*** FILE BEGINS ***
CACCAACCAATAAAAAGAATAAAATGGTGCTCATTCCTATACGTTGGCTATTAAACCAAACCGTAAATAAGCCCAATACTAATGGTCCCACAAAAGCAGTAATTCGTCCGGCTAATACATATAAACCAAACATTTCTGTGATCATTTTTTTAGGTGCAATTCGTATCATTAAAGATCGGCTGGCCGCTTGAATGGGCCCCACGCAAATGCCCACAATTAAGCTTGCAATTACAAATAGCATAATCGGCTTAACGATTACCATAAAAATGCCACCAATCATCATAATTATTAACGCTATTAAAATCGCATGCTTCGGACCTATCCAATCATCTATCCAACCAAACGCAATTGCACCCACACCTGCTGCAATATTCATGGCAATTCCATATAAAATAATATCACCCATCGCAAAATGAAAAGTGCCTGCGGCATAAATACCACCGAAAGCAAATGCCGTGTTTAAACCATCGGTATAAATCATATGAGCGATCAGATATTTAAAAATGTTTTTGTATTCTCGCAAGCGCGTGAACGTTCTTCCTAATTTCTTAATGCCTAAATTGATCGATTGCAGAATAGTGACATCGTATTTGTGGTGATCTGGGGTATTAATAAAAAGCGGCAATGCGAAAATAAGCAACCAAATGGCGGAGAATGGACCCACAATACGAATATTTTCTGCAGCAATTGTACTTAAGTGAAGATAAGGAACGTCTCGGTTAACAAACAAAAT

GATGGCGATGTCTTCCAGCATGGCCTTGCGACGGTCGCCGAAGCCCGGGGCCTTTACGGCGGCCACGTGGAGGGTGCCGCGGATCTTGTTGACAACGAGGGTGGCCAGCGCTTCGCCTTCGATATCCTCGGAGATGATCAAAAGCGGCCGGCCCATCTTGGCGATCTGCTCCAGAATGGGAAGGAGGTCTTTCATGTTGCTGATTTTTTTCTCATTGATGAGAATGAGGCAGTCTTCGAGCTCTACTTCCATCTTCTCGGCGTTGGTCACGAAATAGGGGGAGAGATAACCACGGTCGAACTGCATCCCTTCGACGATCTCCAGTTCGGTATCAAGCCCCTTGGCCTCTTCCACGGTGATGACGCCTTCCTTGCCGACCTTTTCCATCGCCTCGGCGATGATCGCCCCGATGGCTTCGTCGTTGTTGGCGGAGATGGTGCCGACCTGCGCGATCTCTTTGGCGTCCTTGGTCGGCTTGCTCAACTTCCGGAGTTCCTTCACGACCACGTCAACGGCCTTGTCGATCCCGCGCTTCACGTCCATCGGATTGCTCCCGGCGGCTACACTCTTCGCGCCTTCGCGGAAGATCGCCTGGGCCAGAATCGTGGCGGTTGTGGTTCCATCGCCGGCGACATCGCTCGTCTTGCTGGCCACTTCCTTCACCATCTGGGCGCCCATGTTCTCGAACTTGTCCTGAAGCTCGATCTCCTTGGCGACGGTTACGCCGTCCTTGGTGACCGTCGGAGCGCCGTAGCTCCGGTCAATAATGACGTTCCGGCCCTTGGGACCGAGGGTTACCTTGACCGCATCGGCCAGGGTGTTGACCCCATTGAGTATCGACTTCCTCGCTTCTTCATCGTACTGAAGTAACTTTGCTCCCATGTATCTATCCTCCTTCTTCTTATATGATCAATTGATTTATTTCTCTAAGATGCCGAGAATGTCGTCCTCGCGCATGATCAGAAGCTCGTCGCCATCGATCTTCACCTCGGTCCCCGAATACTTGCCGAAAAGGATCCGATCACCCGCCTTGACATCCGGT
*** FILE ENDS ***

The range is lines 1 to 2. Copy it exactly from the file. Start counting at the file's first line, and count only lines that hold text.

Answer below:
CACCAACCAATAAAAAGAATAAAATGGTGCTCATTCCTATACGTTGGCTATTAAACCAAACCGTAAATAAGCCCAATACTAATGGTCCCACAAAAGCAGTAATTCGTCCGGCTAATACATATAAACCAAACATTTCTGTGATCATTTTTTTAGGTGCAATTCGTATCATTAAAGATCGGCTGGCCGCTTGAATGGGCCCCACGCAAATGCCCACAATTAAGCTTGCAATTACAAATAGCATAATCGGCTTAACGATTACCATAAAAATGCCACCAATCATCATAATTATTAACGCTATTAAAATCGCATGCTTCGGACCTATCCAATCATCTATCCAACCAAACGCAATTGCACCCACACCTGCTGCAATATTCATGGCAATTCCATATAAAATAATATCACCCATCGCAAAATGAAAAGTGCCTGCGGCATAAATACCACCGAAAGCAAATGCCGTGTTTAAACCATCGGTATAAATCATATGAGCGATCAGATATTTAAAAATGTTTTTGTATTCTCGCAAGCGCGTGAACGTTCTTCCTAATTTCTTAATGCCTAAATTGATCGATTGCAGAATAGTGACATCGTATTTGTGGTGATCTGGGGTATTAATAAAAAGCGGCAATGCGAAAATAAGCAACCAAATGGCGGAGAATGGACCCACAATACGAATATTTTCTGCAGCAATTGTACTTAAGTGAAGATAAGGAACGTCTCGGTTAACAAACAAAAT

GATGGCGATGTCTTCCAGCATGGCCTTGCGACGGTCGCCGAAGCCCGGGGCCTTTACGGCGGCCACGTGGAGGGTGCCGCGGATCTTGTTGACAACGAGGGTGGCCAGCGCTTCGCCTTCGATATCCTCGGAGATGATCAAAAGCGGCCGGCCCATCTTGGCGATCTGCTCCAGAATGGGAAGGAGGTCTTTCATGTTGCTGATTTTTTTCTCATTGATGAGAATGAGGCAGTCTTCGAGCTCTACTTCCATCTTCTCGGCGTTGGTCACGAAATAGGGGGAGAGATAACCACGGTCGAACTGCATCCCTTCGACGATCTCCAGTTCGGTATCAAGCCCCTTGGCCTCTTCCACGGTGATGACGCCTTCCTTGCCGACCTTTTCCATCGCCTCGGCGATGATCGCCCCGATGGCTTCGTCGTTGTTGGCGGAGATGGTGCCGACCTGCGCGATCTCTTTGGCGTCCTTGGTCGGCTTGCTCAACTTCCGGAGTTCCTTCACGACCACGTCAACGGCCTTGTCGATCCCGCGCTTCACGTCCATCGGATTGCTCCCGGCGGCTACACTCTTCGCGCCTTCGCGGAAGATCGCCTGGGCCAGAATCGTGGCGGTTGTGGTTCCATCGCCGGCGACATCGCTCGTCTTGCTGGCCACTTCCTTCACCATCTGGGCGCCCATGTTCTCGAACTTGTCCTGAAGCTCGATCTCCTTGGCGACGGTTACGCCGTCCTTGGTGACCGTCGGAGCGCCGTAGCTCCGGTCAATAATGACGTTCCGGCCCTTGGGACCGAGGGTTACCTTGACCGCATCGGCCAGGGTGTTGACCCCATTGAGTATCGACTTCCTCGCTTCTTCATCGTACTGAAGTAACTTTGCTCCCATGTATCTATCCTCCTTCTTCTTATATGATCAATTGATTTATTTCTCTAAGATGCCGAGAATGTCGTCCTCGCGCATGATCAGAAGCTCGTCGCCATCGATCTTCACCTCGGTCCCCGAATACTTGCCGAAAAGGATCCGATCACCCGCCTTGACATCCGGT